Quercus acuta

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Japanese evergreen oak
Quercus acuta3.jpg
Quercus acuta2.jpg
Scientific classification
Kingdom: Plantae
(unranked): Angiosperms
(unranked): Eudicots
(unranked): Rosids
Order: Fagales
Family: Fagaceae
Genus: Quercus
Subgenus: Cyclobalanopsis
Species: Q. acuta
Binomial name
Quercus acuta
Thunb. 1784 not Buch.-Ham. ex Wall. 1829 nor Siebold ex Blume 1851 nor Raf. 1838
Synonyms[1]

Quercus acuta, Japanese evergreen oak, is an oak native to Japan, South Korea, Taiwan, and China's Guizhou Province and Guangdong Province.[2]

Description[edit]

Due to its foliage and habitat, it looks rather unlike most other oaks. Quercus acuta is usually bushy and densely domed, reaching a height of 14 meters. The bark is smooth and dark grey. Leaves are dark and glossy above and yellowish beneath. They narrow to a long, finely-rounded tip. The flowers are on a stiff 5 cm catkin.

Heartwood is pale reddish brown to reddish brown. Sapwood is pale yellowish brown with a slightly reddish color.[3]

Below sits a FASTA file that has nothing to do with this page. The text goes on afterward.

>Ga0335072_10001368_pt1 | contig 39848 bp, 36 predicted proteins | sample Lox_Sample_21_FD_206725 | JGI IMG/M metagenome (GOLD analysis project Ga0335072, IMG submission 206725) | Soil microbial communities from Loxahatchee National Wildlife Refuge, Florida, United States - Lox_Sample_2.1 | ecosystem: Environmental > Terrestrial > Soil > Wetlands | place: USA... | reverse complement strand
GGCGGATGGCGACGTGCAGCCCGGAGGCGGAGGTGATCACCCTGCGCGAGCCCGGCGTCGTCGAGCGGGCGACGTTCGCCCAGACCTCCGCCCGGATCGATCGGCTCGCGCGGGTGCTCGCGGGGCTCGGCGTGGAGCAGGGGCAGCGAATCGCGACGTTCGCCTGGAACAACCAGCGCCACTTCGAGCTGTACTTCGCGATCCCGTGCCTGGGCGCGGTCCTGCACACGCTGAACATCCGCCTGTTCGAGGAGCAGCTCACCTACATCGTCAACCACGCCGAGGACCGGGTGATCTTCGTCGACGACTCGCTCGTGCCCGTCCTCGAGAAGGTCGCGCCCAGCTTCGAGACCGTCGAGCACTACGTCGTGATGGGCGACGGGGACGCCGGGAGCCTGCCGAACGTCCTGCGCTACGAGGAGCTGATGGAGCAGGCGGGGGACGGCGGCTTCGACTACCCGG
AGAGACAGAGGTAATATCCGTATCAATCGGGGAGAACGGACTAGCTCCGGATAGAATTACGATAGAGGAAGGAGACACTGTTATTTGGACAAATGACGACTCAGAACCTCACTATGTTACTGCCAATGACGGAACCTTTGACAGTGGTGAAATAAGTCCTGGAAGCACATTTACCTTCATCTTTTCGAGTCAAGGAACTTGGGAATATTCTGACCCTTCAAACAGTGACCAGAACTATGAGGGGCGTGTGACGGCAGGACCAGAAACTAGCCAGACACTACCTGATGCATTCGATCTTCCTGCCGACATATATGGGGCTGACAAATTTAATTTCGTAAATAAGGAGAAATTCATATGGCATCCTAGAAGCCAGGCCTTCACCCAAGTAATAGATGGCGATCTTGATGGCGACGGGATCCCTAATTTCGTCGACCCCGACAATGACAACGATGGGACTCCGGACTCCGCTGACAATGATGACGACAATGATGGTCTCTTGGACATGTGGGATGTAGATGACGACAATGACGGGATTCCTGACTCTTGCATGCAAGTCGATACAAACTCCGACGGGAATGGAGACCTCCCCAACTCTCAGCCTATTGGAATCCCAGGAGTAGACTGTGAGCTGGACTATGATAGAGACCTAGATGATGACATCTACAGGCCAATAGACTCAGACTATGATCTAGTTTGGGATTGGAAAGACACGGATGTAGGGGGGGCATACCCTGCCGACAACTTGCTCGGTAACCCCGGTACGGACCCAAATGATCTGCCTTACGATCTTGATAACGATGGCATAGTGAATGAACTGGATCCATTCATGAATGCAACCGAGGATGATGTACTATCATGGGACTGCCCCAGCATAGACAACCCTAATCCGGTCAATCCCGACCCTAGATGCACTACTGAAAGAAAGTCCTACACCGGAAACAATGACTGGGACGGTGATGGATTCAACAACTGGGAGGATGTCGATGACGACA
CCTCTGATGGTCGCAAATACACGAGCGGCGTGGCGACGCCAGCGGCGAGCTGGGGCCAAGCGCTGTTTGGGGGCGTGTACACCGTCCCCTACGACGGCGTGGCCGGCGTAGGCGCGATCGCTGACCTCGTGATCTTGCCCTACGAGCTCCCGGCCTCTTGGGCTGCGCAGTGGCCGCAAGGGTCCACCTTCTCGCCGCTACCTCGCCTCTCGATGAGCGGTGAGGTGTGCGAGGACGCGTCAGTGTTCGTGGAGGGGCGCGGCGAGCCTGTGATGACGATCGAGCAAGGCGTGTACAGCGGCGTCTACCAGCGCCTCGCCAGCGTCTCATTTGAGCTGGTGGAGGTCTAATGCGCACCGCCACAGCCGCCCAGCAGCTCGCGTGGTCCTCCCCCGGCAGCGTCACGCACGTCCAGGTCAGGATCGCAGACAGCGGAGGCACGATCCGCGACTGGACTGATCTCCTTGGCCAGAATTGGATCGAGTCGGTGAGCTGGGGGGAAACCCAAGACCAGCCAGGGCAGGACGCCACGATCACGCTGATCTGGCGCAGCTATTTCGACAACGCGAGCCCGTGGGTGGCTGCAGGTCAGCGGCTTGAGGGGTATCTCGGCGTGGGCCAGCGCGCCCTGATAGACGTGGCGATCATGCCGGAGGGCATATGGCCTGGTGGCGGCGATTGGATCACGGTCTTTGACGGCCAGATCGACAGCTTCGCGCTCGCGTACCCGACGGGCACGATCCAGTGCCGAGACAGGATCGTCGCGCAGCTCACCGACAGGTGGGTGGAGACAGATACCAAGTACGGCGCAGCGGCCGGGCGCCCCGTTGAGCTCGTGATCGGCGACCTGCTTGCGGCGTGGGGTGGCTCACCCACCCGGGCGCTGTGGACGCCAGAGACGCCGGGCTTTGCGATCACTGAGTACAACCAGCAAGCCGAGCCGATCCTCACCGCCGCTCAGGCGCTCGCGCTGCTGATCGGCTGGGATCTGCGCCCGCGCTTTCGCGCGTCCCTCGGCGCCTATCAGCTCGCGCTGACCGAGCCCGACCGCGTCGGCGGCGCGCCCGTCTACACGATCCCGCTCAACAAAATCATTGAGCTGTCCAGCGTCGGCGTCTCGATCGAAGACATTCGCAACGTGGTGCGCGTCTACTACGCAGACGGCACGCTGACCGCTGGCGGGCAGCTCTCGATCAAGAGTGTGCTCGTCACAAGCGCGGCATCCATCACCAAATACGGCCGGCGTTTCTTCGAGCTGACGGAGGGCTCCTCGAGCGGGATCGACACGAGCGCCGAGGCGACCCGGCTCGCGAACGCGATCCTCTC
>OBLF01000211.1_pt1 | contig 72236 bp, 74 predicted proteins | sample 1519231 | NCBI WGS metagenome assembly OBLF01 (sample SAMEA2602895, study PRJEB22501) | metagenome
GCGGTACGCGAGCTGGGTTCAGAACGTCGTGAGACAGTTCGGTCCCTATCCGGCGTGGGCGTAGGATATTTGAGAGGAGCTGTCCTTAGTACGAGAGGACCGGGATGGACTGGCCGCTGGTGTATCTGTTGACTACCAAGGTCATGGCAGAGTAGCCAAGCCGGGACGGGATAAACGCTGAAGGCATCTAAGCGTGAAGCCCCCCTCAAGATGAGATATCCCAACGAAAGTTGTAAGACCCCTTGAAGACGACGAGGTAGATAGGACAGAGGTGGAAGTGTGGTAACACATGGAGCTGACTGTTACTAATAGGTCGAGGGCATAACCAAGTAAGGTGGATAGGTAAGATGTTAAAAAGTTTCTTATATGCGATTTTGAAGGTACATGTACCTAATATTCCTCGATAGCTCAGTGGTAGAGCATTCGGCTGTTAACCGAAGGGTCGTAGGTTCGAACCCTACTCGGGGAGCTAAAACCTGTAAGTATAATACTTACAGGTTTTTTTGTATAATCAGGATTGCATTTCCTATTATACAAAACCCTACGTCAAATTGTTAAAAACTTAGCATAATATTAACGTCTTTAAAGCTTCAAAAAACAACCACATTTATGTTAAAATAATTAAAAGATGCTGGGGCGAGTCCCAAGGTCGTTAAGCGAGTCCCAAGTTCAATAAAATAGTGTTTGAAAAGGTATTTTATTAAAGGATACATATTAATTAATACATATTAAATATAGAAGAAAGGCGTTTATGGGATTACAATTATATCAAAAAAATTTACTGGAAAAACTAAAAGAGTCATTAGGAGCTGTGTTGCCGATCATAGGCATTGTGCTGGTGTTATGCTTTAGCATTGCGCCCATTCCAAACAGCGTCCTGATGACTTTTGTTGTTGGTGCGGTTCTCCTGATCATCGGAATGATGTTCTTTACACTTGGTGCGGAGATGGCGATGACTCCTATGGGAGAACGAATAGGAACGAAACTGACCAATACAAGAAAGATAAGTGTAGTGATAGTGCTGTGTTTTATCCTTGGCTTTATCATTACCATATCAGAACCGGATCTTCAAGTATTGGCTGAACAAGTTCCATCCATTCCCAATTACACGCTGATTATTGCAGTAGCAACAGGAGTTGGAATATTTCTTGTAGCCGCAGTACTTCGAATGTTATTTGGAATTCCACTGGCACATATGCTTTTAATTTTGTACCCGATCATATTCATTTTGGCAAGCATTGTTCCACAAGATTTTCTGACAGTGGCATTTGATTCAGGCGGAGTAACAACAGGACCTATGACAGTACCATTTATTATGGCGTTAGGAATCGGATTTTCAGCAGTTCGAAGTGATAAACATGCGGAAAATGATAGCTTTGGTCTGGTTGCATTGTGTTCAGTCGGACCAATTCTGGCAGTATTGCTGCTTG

Common Names[edit]

In Japan, it is called akagashi (赤樫 - あかがし), but is also known by the names oogashi (大樫 - オオガシ) and oobagashi (大葉樫 - オオバガシ).[4] In Korea, it is called buggasinamu (북가시나무).[5]

Uses[edit]

Like shirakashi (白樫 - しらかし) (Quercus myrsinifolia), whose wood is often called shirokashi outside of Japan, and other related sub-genera, Japanese Evergreen Oak, or akagashi, is a preferred choice for Japanese martial arts practice weapons such as bokken.[6][7] This is due to its uniformly tight grain structure resulting from its continuous growing season. It should not be confused with the oriental or Asian white oak, Quercus aliena.

References[edit]

  1. ^ The Plant List, Quercus acuta Thunb.
  2. ^ "Quercus acuta"Oaks of the World Accessed 8 April 2011.
  3. ^ 木材図鑑 - Picture Book of Woods [1] Accessed 22 March 2017. (Japanese)
  4. ^ TSUYUZAKI Shiro's Plant List - Hokkaido University
  5. ^ 植物和名ー学名インデックス YList - The YList Botanical Name - Scientific Name Index [2] Accessed 22 March 2017. (Japanese)
  6. ^ Zaimoku - Wood for Weapons [3] Accessed 22 March 2017.
  7. ^ James Goedkoop: "Woods for Training Weapons". Aikiweb [4] Accessed 10 November 2012.